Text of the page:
Major references include Dead Aid by Dambisa Moyo which lambasts the concept of aid and demonstrates why it has achieved what it is not intended rather than otherwise; How Europe Underdeveloped Africa by Walter Rodney which stresses how European dealings with Africa contributed to immense European growth at the expense of African development; Why Africa is Poor and what Africans can do about it by Greg Mills who underscores that African leadership and not European imperialism is Africa’s ghost of economic decay.

The book was published by AuthorHouse on 2 April 2019 with ISBN 978-1-7283-8171-8 and will be discussed at the University of Johannesburg Library on 1 October 2019.

Isaac Thomas is of Malawian origin who was born and raised in Zimbabwe. He pays his allegiance to Malawi. He is a Medical Laboratory Technologist with and a specialist in Haematology that he attained from the University of Zimbabwe in 1994. He made a career change to property after graduating with the Diploma in Valuation and Property Management in 2006 from the Harare Polytechnic. He also received a post graduate certificate in Property Management from Wits University in 2014. He currently practises at Paragon Facilities Management Company s a Property Manager in Centurion.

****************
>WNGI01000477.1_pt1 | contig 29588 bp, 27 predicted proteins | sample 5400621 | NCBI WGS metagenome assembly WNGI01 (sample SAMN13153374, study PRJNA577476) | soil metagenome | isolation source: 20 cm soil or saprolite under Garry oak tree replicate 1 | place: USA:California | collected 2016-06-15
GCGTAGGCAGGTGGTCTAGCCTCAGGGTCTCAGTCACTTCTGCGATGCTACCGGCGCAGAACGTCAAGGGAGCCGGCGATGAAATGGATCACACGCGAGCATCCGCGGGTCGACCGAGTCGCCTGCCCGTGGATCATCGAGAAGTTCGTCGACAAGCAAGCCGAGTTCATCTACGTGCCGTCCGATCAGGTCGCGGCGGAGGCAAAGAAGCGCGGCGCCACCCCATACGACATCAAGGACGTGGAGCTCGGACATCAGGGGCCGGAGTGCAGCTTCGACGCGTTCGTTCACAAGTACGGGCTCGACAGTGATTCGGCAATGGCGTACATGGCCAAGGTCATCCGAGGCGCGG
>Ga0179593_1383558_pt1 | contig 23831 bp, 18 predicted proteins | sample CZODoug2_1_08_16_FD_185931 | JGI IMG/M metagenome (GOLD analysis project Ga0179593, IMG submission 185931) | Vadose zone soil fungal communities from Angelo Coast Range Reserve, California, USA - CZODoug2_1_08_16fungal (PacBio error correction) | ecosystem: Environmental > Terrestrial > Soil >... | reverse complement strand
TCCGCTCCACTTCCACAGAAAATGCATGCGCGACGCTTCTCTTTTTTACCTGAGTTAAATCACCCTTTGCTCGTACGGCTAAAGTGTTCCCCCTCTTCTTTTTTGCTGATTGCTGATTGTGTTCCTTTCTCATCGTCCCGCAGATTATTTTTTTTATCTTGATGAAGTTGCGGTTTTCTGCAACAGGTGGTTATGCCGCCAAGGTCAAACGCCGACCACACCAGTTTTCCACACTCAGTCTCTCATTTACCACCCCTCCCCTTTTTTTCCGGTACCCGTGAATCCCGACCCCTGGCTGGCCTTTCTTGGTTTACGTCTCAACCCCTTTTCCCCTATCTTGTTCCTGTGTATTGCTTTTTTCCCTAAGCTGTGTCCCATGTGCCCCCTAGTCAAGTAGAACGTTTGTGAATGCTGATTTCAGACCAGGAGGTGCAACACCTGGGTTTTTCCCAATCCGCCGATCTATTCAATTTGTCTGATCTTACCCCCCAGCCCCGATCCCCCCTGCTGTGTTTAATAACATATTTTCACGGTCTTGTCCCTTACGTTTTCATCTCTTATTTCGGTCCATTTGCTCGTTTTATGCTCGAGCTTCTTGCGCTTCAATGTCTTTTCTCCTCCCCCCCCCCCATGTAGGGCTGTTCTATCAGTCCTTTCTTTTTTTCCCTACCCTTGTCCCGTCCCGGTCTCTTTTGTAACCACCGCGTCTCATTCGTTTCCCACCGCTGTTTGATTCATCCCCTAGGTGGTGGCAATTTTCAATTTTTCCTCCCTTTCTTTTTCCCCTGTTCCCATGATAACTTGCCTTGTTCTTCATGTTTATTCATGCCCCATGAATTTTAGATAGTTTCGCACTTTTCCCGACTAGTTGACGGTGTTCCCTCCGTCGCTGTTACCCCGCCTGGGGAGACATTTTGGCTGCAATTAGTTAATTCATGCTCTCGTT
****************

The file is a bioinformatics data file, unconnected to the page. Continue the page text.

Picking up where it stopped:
He is concerned about the lack of will on part of leadership and complacence on part of the general populace, a situation he believes he will be part in bringing to an end. 

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Thomas, I. & Thomas, I (2023). BLACK AFRICAN STORY by Isaac Thomas. Afribary. Retrieved from

MLA 8th

Thomas, Isaac, and Isaac Thomas "BLACK AFRICAN STORY by Isaac Thomas" Afribary. Afribary, 09 Apr. 2023, Accessed 28 May. 2024.


Thomas, Isaac, and Isaac Thomas . "BLACK AFRICAN STORY by Isaac Thomas". Afribary, Afribary, 09 Apr. 2023. Web. 28 May. 2024. < >.


Thomas, Isaac and Thomas, Isaac . "BLACK AFRICAN STORY by Isaac Thomas" Afribary (2023). Accessed May 28, 2024.